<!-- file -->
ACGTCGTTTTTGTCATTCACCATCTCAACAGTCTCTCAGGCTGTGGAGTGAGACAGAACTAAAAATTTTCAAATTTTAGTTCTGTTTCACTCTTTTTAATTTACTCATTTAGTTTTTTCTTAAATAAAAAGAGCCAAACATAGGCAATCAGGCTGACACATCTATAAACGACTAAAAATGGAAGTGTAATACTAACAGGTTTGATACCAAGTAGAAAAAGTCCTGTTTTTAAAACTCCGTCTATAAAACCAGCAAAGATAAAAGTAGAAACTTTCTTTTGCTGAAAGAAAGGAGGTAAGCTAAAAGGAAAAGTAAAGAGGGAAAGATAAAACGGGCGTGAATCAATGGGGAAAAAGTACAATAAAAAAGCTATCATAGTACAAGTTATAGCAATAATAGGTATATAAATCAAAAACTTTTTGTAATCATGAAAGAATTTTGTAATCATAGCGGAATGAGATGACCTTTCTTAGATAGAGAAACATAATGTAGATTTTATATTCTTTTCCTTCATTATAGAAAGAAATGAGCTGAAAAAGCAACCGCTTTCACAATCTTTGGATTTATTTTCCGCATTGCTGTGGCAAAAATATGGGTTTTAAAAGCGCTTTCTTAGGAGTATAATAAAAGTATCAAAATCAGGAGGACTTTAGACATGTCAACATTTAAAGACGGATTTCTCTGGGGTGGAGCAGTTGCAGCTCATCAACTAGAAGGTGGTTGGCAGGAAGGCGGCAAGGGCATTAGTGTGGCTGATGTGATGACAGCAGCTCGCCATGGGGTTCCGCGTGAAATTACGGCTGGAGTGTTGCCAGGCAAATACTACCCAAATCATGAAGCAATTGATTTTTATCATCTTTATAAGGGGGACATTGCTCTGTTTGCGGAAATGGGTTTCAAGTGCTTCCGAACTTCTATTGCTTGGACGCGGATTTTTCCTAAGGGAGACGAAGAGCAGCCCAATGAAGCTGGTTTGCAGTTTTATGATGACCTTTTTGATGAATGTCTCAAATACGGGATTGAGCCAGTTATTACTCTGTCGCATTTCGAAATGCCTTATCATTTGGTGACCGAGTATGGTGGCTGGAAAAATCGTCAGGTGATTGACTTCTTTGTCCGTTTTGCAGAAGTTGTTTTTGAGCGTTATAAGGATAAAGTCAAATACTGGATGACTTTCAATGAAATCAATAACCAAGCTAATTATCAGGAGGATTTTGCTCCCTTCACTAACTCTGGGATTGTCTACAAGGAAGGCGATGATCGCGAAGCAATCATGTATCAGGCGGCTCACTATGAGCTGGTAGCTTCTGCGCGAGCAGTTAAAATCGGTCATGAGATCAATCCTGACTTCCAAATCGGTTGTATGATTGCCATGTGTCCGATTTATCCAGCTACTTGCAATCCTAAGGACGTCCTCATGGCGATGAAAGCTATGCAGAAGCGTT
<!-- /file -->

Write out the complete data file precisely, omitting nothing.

ACGTCGTTTTTGTCATTCACCATCTCAACAGTCTCTCAGGCTGTGGAGTGAGACAGAACTAAAAATTTTCAAATTTTAGTTCTGTTTCACTCTTTTTAATTTACTCATTTAGTTTTTTCTTAAATAAAAAGAGCCAAACATAGGCAATCAGGCTGACACATCTATAAACGACTAAAAATGGAAGTGTAATACTAACAGGTTTGATACCAAGTAGAAAAAGTCCTGTTTTTAAAACTCCGTCTATAAAACCAGCAAAGATAAAAGTAGAAACTTTCTTTTGCTGAAAGAAAGGAGGTAAGCTAAAAGGAAAAGTAAAGAGGGAAAGATAAAACGGGCGTGAATCAATGGGGAAAAAGTACAATAAAAAAGCTATCATAGTACAAGTTATAGCAATAATAGGTATATAAATCAAAAACTTTTTGTAATCATGAAAGAATTTTGTAATCATAGCGGAATGAGATGACCTTTCTTAGATAGAGAAACATAATGTAGATTTTATATTCTTTTCCTTCATTATAGAAAGAAATGAGCTGAAAAAGCAACCGCTTTCACAATCTTTGGATTTATTTTCCGCATTGCTGTGGCAAAAATATGGGTTTTAAAAGCGCTTTCTTAGGAGTATAATAAAAGTATCAAAATCAGGAGGACTTTAGACATGTCAACATTTAAAGACGGATTTCTCTGGGGTGGAGCAGTTGCAGCTCATCAACTAGAAGGTGGTTGGCAGGAAGGCGGCAAGGGCATTAGTGTGGCTGATGTGATGACAGCAGCTCGCCATGGGGTTCCGCGTGAAATTACGGCTGGAGTGTTGCCAGGCAAATACTACCCAAATCATGAAGCAATTGATTTTTATCATCTTTATAAGGGGGACATTGCTCTGTTTGCGGAAATGGGTTTCAAGTGCTTCCGAACTTCTATTGCTTGGACGCGGATTTTTCCTAAGGGAGACGAAGAGCAGCCCAATGAAGCTGGTTTGCAGTTTTATGATGACCTTTTTGATGAATGTCTCAAATACGGGATTGAGCCAGTTATTACTCTGTCGCATTTCGAAATGCCTTATCATTTGGTGACCGAGTATGGTGGCTGGAAAAATCGTCAGGTGATTGACTTCTTTGTCCGTTTTGCAGAAGTTGTTTTTGAGCGTTATAAGGATAAAGTCAAATACTGGATGACTTTCAATGAAATCAATAACCAAGCTAATTATCAGGAGGATTTTGCTCCCTTCACTAACTCTGGGATTGTCTACAAGGAAGGCGATGATCGCGAAGCAATCATGTATCAGGCGGCTCACTATGAGCTGGTAGCTTCTGCGCGAGCAGTTAAAATCGGTCATGAGATCAATCCTGACTTCCAAATCGGTTGTATGATTGCCATGTGTCCGATTTATCCAGCTACTTGCAATCCTAAGGACGTCCTCATGGCGATGAAAGCTATGCAGAAGCGTT